The film also has tonal similarities to the 1990 film Spaced Invaders, but that was more family friendly and harder on the sci-fi while being pretty nil on the horror. But that film shares a star with this one, Royal Dano. Strangely, Dano plays just about the same character in both movies: an old farmer with a dog that grabs his rifle when the aliens land near his home.

This film also features Suzanne Snyder, no stranger to science fiction (and horror), as she is probably most remembered for her role in Weird Science but she was also in The Last Starfighter, Return of the Living Dead, Part II and Night of the Creeps.

The plot of the film is pretty simple, some clown-themed aliens land in a small town and start turning people into giant cotton candy cocoons to harvest them. Their ship looks like a giant circus tent, they use circus-themed weapons like killer, mutant popcorn and they like being pranksters.

I remember this movie really freaking people out and it may be the biggest contributor to the irrational fear of clowns that seemed to become more of a normal thing in the ’90s. I mean, I guess Pennywise from the 1990 miniseries It had a lot to do with it too but I distinctly remember this goofy film scaring the crap out of people. I always just thought it was kind of amusing and batshit crazy in the best way possible.

One thing that has held up really well in this film is the practical special effects, especially in regards to the clowns. The suits are great, each clown looks distinctly different and the animatronic masks were incredible for the time. Hell, this movie was made on a pretty small budget and they certainly got a lot out of their limited resoruces.

Seeing this now, I’m much more impressed by it than I would have been as a kid. It’s far from great but it’s a perfect example of what talented filmmakers with passion can create with very little resources. The fact that it’s held up so well is kind of astounding. But this is also why I’ve always had more respect for practical, real effects over digital ones that can look outdated almost immediately. You can hide your film’s financial limitations with a skilled practical effects artist better than you can with cheap, budget CGI.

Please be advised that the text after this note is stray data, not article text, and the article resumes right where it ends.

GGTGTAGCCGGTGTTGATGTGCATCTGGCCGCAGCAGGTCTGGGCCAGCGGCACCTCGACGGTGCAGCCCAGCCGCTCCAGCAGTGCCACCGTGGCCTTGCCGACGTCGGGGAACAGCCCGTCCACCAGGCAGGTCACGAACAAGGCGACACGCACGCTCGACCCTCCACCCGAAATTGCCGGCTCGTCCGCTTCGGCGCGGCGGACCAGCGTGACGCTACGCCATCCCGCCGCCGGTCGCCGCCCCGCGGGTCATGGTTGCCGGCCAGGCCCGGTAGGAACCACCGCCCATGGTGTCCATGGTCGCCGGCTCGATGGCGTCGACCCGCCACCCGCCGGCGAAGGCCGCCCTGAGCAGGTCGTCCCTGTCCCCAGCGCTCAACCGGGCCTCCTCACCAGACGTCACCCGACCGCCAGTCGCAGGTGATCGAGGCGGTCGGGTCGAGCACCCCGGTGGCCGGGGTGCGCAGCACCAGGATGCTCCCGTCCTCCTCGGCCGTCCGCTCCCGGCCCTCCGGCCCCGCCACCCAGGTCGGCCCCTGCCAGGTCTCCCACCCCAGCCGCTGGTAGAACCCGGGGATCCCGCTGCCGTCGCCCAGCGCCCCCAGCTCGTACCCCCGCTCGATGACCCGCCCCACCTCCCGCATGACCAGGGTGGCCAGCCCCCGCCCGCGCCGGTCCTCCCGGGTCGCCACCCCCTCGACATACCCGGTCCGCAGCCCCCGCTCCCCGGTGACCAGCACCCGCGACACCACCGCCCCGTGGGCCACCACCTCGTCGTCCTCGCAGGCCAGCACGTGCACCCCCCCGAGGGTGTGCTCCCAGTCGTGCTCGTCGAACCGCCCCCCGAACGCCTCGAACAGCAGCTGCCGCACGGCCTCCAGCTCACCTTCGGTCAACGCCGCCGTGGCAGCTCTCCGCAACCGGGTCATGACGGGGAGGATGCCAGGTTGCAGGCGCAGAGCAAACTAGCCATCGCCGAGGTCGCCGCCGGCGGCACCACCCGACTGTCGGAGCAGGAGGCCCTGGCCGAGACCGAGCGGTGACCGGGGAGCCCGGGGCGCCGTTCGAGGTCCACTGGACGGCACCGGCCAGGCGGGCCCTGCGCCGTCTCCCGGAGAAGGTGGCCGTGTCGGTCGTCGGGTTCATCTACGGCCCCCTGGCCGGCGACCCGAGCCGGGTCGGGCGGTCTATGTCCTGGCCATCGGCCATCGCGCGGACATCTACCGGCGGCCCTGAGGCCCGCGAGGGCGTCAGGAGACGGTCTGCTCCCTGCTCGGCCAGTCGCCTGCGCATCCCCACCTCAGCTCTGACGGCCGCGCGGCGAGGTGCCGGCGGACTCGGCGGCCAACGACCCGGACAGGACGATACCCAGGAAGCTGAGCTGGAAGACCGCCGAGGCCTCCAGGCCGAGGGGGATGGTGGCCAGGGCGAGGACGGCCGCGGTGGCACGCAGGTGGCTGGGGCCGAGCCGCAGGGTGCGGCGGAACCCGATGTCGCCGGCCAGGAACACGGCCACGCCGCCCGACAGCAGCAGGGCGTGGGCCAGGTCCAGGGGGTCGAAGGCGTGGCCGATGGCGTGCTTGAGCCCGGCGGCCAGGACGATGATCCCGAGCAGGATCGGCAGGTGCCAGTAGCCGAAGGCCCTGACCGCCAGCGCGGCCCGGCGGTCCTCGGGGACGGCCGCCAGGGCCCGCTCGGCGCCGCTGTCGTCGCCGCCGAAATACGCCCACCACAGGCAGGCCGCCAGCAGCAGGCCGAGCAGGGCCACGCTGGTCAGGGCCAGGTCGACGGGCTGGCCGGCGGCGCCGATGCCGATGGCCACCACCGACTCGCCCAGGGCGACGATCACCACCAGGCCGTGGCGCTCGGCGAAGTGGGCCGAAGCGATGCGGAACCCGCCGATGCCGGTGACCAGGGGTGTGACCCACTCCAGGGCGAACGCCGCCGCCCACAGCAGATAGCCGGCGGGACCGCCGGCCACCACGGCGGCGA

Rating: 6.75/10
Pairs well with: other bonkers horror/sci-fi/comedy films of the ’80s.

Film Review: Dead Heat (1988)

Release Date: May 6th, 1988
Directed by: Mark Goldblatt
Written by: Terry Black
Music by: Ernest Troost
Cast: Treat Williams, Joe Piscopo, Darren McGavin, Lindsay Frost, Vincent Price, Keye Luke, Robert Picardo, Professor Toru Tanaka, Shane Black

Helpren/Meltzer, New World Pictures, 86 Minutes

Review:

“[He shuts the porno mag the clerk’s being reading] Sorry to interrupt your erection.” – Det. Doug Bigelow

Dead Heat is greatly underappreciated. That’s probably because it bombed in the theater and then got brushed aside and barely even made a blip on the cable TV radar in the ’90s. By then it probably seemed really outdated and so cheesy that even late night movie shows didn’t really touch it.